Giuseppe Conte
Giuseppe Conte
File Photo: AFP

Rome: Italian Prime Minister Giuseppe Conte submitted his resignation on Tuesday to President Sergio Mattarella, in a bid to form a new, stronger government. Earlier in the day, Conte had met with his cabinet before heading to the presidential palace to offer his resignation after a key coalition ally pulled his party's support over Conte's handling of the coronavirus pandemic.

The president accepted the resignation and "reserves the right to decide (what to do next) and invited the government to stay in office in a caretaker capacity", Mattarella's office said.

Mattarella, the ultimate arbiter of Italian political crises, said he would start a round of discussions with party leaders on the way forward on Wednesday afternoon. Talks are expected to last until Thursday.

Conte is expected to seek a new mandate for what would be his third consecutive government in three years, but this depends on his ability to expand his parliamentary majority.

Conte is hoping to get President Sergio Mattarella's support for forming a new coalition government that can steer the country through the pandemic, economic recession and a spending plan for 209 billion euros in European Union recovery funds.

He can currently count on the populist Five Star Movement, the centre-left Democratic Party and the smaller leftist Free and Equals party.

Ex-premier Matteo Renzi's Italia Viva, which pulled out of the coalition two weeks ago, as well as opposition centrists, are under pressure to switch sides and support a new government -- but not necessarily with Conte at the helm.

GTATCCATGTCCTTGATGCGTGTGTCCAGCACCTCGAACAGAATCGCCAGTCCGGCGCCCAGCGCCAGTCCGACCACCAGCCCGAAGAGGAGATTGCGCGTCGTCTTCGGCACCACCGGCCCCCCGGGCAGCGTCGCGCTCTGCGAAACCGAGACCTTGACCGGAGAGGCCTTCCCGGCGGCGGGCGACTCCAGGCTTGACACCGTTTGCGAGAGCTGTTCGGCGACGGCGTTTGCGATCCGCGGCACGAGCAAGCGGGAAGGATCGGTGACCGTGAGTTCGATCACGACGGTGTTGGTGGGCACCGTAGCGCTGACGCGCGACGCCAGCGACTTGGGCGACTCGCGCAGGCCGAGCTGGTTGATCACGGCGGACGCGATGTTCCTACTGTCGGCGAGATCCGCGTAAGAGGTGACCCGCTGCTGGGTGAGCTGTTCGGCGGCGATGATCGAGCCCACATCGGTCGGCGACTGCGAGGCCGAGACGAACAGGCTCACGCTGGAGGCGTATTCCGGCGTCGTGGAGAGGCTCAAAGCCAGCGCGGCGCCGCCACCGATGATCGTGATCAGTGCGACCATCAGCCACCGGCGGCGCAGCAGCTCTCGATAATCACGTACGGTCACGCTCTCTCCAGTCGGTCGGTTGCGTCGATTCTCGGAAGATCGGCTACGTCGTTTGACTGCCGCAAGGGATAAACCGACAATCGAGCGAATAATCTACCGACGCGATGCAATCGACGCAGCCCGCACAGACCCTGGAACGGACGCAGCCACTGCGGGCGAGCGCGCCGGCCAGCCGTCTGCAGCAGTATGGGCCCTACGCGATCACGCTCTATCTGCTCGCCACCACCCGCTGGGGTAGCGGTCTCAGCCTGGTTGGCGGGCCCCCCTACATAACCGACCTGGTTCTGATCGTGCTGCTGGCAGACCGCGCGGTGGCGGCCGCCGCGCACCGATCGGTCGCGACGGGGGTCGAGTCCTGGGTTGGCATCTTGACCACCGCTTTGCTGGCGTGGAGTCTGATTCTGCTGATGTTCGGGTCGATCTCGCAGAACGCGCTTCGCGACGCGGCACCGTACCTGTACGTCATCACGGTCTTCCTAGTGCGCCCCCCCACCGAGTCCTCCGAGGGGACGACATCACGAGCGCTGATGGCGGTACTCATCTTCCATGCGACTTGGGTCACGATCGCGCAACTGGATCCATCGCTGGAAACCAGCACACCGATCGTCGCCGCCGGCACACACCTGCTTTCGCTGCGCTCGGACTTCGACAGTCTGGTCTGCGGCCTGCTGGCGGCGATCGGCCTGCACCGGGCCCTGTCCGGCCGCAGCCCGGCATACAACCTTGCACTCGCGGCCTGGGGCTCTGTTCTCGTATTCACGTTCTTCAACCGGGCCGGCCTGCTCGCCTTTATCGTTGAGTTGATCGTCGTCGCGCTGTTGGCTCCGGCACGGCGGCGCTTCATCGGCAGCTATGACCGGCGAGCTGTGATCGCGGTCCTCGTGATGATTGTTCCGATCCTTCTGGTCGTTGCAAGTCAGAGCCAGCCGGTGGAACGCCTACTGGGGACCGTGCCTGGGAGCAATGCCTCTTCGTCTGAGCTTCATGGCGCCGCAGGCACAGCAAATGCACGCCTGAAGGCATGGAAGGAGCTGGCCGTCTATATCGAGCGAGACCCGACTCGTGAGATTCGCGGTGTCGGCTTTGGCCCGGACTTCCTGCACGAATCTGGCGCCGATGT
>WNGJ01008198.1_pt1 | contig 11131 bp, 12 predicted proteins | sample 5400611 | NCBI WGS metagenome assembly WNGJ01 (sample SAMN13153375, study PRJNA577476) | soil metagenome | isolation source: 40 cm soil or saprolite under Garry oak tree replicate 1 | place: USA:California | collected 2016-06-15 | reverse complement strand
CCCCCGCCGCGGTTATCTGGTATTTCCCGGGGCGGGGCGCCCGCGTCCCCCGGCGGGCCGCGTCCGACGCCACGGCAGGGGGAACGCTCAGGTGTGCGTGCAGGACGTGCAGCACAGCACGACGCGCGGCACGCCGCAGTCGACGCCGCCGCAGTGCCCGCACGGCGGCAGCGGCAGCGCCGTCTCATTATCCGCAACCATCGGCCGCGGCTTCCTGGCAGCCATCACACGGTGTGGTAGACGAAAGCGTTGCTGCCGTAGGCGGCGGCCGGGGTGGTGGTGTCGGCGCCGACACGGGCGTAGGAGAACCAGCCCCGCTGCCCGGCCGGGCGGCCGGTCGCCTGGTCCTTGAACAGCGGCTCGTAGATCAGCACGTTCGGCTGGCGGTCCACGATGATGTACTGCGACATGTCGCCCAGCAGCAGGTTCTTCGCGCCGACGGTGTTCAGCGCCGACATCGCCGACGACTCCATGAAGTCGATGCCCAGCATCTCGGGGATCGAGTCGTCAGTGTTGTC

Conte's government was thrown into turmoil earlier this month when a junior coalition party headed by ex-Premier Matteo Renzi yanked its support.

Conte won confidence votes in parliament last week, but fell short of an absolute majority, forcing him to take the gamble of resignation.

Conte's first government starting in 2018 was a 5-Star alliance with the right-wing League of Matteo Salvini that lasted 15 months. His second, with the Democrats, lasted 16 months.

Salvini and center-right opposition parties are clamoring for early elections, hoping to capitalize on polls prior to the government crisis that showed high approval ratings for the League and the right-wing Brothers of Italy party of Giorgia Meloni.

Salvini has blasted the "palace games and buying and selling of senators" of recent days as Conte has tried to find new coalition allies, saying Conte is incapable of leading Italy through the crisis.

"Let's use these weeks to give the word back to the people and we'll have five years of a serious and legitimate parliament and government not chosen in palaces but chosen by Italians," Salvini said in a video statement Monday. Democratic leader Nicola Zingaretti says early elections are the last thing the country needs. He tweeted Monday: "With Conte for a new clearly European-centric government supported by an ample parliamentary base, that will guarantee credibility and stability to confront the challenges Italy has ahead."

(With inputs from agencies)

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